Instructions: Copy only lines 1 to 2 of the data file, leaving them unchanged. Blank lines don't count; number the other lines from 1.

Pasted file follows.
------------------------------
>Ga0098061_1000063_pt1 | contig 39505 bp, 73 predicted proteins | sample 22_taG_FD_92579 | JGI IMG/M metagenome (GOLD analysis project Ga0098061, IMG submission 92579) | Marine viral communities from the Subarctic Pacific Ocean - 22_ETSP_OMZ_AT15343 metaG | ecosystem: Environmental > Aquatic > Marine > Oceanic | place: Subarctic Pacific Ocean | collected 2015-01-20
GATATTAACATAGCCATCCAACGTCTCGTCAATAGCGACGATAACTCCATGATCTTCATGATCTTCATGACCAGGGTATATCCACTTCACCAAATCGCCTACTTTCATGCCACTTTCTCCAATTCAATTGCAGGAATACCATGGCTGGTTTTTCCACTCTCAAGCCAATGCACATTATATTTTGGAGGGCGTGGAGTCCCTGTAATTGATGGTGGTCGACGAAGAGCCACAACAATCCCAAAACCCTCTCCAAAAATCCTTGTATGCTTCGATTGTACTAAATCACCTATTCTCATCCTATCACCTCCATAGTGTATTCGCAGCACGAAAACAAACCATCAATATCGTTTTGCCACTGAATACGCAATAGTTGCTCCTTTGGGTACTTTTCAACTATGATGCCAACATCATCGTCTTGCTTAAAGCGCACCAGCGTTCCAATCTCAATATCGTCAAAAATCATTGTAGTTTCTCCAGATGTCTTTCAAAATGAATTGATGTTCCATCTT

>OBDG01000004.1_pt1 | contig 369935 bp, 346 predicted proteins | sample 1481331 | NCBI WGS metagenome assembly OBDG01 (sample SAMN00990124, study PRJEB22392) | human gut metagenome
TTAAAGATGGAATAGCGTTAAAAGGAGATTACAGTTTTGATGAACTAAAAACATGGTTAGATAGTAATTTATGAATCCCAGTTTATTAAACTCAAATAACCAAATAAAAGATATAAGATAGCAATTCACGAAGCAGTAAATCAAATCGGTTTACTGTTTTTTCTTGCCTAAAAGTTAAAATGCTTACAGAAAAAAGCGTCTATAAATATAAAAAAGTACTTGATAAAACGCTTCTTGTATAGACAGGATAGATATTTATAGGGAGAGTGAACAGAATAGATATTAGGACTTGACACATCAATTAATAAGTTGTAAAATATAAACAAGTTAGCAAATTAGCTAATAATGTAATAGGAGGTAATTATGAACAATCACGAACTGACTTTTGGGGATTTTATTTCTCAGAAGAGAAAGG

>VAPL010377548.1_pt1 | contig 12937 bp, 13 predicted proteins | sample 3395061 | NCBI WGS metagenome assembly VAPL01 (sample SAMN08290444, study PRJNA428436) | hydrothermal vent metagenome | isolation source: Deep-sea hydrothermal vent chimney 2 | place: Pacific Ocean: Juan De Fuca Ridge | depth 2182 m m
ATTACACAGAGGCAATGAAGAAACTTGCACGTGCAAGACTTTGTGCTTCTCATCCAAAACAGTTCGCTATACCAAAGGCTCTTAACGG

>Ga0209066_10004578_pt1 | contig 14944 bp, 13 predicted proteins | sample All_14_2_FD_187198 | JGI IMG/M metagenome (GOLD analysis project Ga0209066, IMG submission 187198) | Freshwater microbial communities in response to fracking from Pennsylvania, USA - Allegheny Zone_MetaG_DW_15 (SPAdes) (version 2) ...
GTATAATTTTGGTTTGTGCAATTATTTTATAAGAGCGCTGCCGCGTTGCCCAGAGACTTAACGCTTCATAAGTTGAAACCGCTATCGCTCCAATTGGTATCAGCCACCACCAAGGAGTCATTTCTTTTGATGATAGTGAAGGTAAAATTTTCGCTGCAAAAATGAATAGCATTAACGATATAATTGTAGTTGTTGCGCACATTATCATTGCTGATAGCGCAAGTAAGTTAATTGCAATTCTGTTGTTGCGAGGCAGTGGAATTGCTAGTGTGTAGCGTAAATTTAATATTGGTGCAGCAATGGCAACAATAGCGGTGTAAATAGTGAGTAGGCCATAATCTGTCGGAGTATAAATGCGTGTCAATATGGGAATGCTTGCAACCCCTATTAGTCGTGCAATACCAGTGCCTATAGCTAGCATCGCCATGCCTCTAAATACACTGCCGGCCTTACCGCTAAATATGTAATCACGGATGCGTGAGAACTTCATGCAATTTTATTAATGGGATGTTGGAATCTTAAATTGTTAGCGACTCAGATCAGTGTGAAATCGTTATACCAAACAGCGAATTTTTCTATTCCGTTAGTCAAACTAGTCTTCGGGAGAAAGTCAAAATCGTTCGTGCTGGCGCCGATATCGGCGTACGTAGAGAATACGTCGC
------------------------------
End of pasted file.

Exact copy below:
>Ga0098061_1000063_pt1 | contig 39505 bp, 73 predicted proteins | sample 22_taG_FD_92579 | JGI IMG/M metagenome (GOLD analysis project Ga0098061, IMG submission 92579) | Marine viral communities from the Subarctic Pacific Ocean - 22_ETSP_OMZ_AT15343 metaG | ecosystem: Environmental > Aquatic > Marine > Oceanic | place: Subarctic Pacific Ocean | collected 2015-01-20
GATATTAACATAGCCATCCAACGTCTCGTCAATAGCGACGATAACTCCATGATCTTCATGATCTTCATGACCAGGGTATATCCACTTCACCAAATCGCCTACTTTCATGCCACTTTCTCCAATTCAATTGCAGGAATACCATGGCTGGTTTTTCCACTCTCAAGCCAATGCACATTATATTTTGGAGGGCGTGGAGTCCCTGTAATTGATGGTGGTCGACGAAGAGCCACAACAATCCCAAAACCCTCTCCAAAAATCCTTGTATGCTTCGATTGTACTAAATCACCTATTCTCATCCTATCACCTCCATAGTGTATTCGCAGCACGAAAACAAACCATCAATATCGTTTTGCCACTGAATACGCAATAGTTGCTCCTTTGGGTACTTTTCAACTATGATGCCAACATCATCGTCTTGCTTAAAGCGCACCAGCGTTCCAATCTCAATATCGTCAAAAATCATTGTAGTTTCTCCAGATGTCTTTCAAAATGAATTGATGTTCCATCTT